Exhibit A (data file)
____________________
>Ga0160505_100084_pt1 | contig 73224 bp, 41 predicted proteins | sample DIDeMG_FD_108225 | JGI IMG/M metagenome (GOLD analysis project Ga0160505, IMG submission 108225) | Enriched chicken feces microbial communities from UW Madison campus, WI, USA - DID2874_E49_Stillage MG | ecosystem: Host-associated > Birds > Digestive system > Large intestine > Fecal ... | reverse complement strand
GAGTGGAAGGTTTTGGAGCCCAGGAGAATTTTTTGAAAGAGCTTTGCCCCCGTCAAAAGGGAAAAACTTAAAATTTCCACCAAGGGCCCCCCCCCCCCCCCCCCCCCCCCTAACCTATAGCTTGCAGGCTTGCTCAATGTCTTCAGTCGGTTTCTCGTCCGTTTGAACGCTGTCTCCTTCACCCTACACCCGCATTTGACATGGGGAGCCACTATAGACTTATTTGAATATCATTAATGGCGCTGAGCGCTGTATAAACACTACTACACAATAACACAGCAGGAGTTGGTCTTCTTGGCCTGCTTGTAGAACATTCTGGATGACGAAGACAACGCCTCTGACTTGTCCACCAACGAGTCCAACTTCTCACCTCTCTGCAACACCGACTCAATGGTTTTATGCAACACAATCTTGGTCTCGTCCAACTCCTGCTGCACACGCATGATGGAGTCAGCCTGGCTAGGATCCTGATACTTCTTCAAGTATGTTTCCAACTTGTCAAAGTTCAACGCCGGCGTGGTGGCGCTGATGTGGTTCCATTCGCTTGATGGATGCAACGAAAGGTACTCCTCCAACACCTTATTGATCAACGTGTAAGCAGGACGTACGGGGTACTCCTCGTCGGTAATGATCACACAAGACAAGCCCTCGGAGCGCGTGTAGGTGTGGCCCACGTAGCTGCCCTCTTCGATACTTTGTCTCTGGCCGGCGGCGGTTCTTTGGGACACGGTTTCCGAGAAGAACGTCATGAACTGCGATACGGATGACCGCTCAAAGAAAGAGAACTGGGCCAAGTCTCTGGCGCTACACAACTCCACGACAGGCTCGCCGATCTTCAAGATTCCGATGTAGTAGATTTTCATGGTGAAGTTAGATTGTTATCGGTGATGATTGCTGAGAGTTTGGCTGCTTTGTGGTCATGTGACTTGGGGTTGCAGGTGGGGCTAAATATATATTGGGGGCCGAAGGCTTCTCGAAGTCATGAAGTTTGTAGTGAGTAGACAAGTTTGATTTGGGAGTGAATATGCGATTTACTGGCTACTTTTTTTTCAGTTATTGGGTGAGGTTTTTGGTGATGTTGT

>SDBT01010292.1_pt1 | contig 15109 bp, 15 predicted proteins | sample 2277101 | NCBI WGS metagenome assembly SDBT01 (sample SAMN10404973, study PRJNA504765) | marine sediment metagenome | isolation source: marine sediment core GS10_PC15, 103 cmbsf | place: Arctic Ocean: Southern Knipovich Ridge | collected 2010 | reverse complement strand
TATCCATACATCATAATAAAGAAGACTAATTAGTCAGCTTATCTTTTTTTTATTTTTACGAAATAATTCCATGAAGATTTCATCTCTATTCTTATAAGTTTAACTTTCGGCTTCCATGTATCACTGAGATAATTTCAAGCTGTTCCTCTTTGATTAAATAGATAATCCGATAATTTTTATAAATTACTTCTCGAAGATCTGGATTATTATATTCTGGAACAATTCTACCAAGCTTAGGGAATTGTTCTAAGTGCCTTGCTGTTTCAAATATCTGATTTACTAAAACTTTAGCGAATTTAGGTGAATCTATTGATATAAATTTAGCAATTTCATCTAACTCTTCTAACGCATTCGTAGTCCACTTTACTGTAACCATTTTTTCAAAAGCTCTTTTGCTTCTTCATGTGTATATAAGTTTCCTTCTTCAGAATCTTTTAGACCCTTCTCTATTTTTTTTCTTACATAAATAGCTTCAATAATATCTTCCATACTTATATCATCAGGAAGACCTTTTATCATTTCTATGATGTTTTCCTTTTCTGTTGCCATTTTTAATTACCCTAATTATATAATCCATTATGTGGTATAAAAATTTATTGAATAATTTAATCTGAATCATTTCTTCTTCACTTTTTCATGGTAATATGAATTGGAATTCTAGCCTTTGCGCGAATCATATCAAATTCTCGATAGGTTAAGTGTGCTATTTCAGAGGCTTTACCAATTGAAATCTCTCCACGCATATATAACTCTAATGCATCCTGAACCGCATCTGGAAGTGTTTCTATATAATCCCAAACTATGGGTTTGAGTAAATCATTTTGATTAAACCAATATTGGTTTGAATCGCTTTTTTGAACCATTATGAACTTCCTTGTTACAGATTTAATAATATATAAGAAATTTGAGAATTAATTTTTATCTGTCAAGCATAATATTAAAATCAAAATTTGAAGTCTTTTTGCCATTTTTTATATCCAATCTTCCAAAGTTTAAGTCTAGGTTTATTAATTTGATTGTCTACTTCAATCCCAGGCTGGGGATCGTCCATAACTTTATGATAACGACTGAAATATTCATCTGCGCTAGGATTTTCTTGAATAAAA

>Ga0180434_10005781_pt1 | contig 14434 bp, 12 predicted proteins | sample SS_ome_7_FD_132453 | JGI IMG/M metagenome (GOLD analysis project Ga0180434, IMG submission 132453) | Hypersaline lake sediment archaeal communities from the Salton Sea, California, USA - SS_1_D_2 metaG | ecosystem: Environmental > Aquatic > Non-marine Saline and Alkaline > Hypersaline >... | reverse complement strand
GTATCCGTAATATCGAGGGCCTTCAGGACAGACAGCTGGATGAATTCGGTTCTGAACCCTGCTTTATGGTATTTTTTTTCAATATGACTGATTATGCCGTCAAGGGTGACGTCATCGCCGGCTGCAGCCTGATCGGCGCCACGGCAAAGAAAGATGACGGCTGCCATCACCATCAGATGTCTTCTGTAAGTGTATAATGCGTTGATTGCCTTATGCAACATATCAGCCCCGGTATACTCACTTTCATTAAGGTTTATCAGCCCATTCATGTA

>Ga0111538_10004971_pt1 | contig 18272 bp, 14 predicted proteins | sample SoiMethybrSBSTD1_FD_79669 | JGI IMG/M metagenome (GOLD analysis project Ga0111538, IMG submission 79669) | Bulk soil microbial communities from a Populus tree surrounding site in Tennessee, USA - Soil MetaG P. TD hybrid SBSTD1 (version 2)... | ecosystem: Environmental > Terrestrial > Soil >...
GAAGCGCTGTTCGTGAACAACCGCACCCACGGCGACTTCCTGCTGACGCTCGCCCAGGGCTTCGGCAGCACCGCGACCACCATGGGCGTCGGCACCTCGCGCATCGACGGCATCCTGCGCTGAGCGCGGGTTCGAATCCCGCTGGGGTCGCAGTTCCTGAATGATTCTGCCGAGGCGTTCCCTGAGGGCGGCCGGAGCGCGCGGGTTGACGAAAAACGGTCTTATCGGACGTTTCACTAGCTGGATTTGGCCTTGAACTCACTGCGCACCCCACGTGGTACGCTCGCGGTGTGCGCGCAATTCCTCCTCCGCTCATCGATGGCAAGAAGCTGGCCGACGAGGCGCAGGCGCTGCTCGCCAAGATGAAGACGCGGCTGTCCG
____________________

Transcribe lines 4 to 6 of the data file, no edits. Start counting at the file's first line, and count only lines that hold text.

TATCCATACATCATAATAAAGAAGACTAATTAGTCAGCTTATCTTTTTTTTATTTTTACGAAATAATTCCATGAAGATTTCATCTCTATTCTTATAAGTTTAACTTTCGGCTTCCATGTATCACTGAGATAATTTCAAGCTGTTCCTCTTTGATTAAATAGATAATCCGATAATTTTTATAAATTACTTCTCGAAGATCTGGATTATTATATTCTGGAACAATTCTACCAAGCTTAGGGAATTGTTCTAAGTGCCTTGCTGTTTCAAATATCTGATTTACTAAAACTTTAGCGAATTTAGGTGAATCTATTGATATAAATTTAGCAATTTCATCTAACTCTTCTAACGCATTCGTAGTCCACTTTACTGTAACCATTTTTTCAAAAGCTCTTTTGCTTCTTCATGTGTATATAAGTTTCCTTCTTCAGAATCTTTTAGACCCTTCTCTATTTTTTTTCTTACATAAATAGCTTCAATAATATCTTCCATACTTATATCATCAGGAAGACCTTTTATCATTTCTATGATGTTTTCCTTTTCTGTTGCCATTTTTAATTACCCTAATTATATAATCCATTATGTGGTATAAAAATTTATTGAATAATTTAATCTGAATCATTTCTTCTTCACTTTTTCATGGTAATATGAATTGGAATTCTAGCCTTTGCGCGAATCATATCAAATTCTCGATAGGTTAAGTGTGCTATTTCAGAGGCTTTACCAATTGAAATCTCTCCACGCATATATAACTCTAATGCATCCTGAACCGCATCTGGAAGTGTTTCTATATAATCCCAAACTATGGGTTTGAGTAAATCATTTTGATTAAACCAATATTGGTTTGAATCGCTTTTTTGAACCATTATGAACTTCCTTGTTACAGATTTAATAATATATAAGAAATTTGAGAATTAATTTTTATCTGTCAAGCATAATATTAAAATCAAAATTTGAAGTCTTTTTGCCATTTTTTATATCCAATCTTCCAAAGTTTAAGTCTAGGTTTATTAATTTGATTGTCTACTTCAATCCCAGGCTGGGGATCGTCCATAACTTTATGATAACGACTGAAATATTCATCTGCGCTAGGATTTTCTTGAATAAAA

>Ga0180434_10005781_pt1 | contig 14434 bp, 12 predicted proteins | sample SS_ome_7_FD_132453 | JGI IMG/M metagenome (GOLD analysis project Ga0180434, IMG submission 132453) | Hypersaline lake sediment archaeal communities from the Salton Sea, California, USA - SS_1_D_2 metaG | ecosystem: Environmental > Aquatic > Non-marine Saline and Alkaline > Hypersaline >... | reverse complement strand
GTATCCGTAATATCGAGGGCCTTCAGGACAGACAGCTGGATGAATTCGGTTCTGAACCCTGCTTTATGGTATTTTTTTTCAATATGACTGATTATGCCGTCAAGGGTGACGTCATCGCCGGCTGCAGCCTGATCGGCGCCACGGCAAAGAAAGATGACGGCTGCCATCACCATCAGATGTCTTCTGTAAGTGTATAATGCGTTGATTGCCTTATGCAACATATCAGCCCCGGTATACTCACTTTCATTAAGGTTTATCAGCCCATTCATGTA